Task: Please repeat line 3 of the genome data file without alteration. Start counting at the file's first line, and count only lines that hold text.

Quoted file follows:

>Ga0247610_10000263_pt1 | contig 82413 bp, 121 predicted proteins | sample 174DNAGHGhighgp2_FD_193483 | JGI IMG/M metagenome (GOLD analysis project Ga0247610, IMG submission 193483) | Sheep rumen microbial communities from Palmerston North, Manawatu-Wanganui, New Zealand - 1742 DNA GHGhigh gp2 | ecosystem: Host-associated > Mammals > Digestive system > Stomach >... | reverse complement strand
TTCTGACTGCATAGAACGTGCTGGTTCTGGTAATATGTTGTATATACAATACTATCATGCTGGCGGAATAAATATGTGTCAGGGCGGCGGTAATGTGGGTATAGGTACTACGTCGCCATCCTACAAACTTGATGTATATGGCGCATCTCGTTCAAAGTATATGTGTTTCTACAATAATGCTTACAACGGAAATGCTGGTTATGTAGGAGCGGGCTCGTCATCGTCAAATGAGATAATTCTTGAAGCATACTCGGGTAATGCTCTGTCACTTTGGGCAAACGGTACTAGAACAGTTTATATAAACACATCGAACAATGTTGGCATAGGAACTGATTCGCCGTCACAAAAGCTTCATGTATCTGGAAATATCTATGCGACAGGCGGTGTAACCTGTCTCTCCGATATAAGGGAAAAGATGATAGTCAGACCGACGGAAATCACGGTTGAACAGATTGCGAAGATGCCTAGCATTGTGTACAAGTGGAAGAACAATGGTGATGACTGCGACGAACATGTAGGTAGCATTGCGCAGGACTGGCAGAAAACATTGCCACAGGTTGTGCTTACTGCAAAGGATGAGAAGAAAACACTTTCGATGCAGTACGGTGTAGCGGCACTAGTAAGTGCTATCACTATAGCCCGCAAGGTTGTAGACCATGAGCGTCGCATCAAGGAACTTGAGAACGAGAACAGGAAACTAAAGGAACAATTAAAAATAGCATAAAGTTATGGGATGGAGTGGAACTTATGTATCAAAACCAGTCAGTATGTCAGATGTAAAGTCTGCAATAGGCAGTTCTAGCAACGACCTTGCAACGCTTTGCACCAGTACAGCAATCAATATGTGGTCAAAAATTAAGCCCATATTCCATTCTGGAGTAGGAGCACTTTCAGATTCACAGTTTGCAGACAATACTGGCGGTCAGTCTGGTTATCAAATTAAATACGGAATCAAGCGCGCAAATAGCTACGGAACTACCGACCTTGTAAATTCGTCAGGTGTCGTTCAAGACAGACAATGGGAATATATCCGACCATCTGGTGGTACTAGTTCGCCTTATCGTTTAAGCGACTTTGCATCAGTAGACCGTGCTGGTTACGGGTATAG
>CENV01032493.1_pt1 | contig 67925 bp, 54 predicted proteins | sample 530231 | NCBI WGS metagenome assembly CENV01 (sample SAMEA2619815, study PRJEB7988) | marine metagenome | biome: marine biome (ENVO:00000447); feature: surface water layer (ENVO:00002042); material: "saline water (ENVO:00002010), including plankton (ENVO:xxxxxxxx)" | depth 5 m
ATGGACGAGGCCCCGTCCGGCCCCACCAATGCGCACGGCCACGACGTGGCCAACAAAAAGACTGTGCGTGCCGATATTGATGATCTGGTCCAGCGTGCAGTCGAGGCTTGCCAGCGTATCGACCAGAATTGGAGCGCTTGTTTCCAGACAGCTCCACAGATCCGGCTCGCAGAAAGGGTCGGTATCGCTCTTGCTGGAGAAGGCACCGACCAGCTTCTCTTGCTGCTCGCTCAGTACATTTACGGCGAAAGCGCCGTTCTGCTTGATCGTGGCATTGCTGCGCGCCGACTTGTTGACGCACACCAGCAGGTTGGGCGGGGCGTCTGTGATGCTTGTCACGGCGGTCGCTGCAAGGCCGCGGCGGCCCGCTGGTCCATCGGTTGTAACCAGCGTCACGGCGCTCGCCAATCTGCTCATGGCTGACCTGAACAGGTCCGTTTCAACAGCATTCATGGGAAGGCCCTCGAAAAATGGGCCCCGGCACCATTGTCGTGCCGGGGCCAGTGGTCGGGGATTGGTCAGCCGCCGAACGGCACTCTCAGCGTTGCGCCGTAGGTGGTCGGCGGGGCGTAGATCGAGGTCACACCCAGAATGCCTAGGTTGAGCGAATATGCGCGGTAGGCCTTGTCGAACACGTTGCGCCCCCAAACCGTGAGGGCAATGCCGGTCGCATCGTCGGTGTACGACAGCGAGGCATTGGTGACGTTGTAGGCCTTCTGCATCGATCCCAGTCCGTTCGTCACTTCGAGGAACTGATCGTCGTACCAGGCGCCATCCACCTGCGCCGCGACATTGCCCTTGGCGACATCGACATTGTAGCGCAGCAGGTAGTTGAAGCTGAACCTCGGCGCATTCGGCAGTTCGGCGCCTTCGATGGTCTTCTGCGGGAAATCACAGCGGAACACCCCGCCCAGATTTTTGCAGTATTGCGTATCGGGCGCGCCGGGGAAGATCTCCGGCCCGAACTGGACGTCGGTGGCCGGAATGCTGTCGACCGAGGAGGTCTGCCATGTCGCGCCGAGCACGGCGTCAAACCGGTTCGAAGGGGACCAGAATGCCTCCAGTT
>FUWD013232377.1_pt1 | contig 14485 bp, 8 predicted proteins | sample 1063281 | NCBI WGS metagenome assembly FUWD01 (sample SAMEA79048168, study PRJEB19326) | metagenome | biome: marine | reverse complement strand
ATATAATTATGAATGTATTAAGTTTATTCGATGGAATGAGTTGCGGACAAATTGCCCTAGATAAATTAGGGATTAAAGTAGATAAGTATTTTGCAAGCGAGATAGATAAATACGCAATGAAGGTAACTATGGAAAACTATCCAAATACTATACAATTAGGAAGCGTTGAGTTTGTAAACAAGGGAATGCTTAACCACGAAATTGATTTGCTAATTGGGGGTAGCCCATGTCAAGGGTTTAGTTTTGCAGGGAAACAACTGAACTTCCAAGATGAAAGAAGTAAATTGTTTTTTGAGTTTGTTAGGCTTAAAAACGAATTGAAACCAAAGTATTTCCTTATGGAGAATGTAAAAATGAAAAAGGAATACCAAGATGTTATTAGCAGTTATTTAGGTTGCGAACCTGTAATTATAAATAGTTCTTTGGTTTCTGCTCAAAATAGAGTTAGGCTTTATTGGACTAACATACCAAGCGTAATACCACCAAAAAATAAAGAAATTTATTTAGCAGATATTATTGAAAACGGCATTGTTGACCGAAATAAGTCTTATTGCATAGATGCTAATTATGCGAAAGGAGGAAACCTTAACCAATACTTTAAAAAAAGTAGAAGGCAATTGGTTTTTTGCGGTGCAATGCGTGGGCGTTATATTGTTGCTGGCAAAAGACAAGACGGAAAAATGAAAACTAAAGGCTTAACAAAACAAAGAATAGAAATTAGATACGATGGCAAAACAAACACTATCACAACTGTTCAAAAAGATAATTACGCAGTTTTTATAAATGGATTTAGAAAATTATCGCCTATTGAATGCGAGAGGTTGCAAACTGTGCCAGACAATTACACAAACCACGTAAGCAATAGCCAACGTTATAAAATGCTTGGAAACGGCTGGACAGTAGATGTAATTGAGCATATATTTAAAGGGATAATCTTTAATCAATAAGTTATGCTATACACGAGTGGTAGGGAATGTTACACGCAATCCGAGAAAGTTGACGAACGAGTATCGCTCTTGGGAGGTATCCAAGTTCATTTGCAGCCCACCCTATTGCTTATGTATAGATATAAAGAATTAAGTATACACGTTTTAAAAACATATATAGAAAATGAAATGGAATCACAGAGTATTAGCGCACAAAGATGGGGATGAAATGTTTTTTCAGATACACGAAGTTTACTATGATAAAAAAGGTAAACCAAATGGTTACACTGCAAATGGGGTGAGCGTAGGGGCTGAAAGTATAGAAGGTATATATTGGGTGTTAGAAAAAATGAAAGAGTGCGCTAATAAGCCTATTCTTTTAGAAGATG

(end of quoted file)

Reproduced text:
>CENV01032493.1_pt1 | contig 67925 bp, 54 predicted proteins | sample 530231 | NCBI WGS metagenome assembly CENV01 (sample SAMEA2619815, study PRJEB7988) | marine metagenome | biome: marine biome (ENVO:00000447); feature: surface water layer (ENVO:00002042); material: "saline water (ENVO:00002010), including plankton (ENVO:xxxxxxxx)" | depth 5 m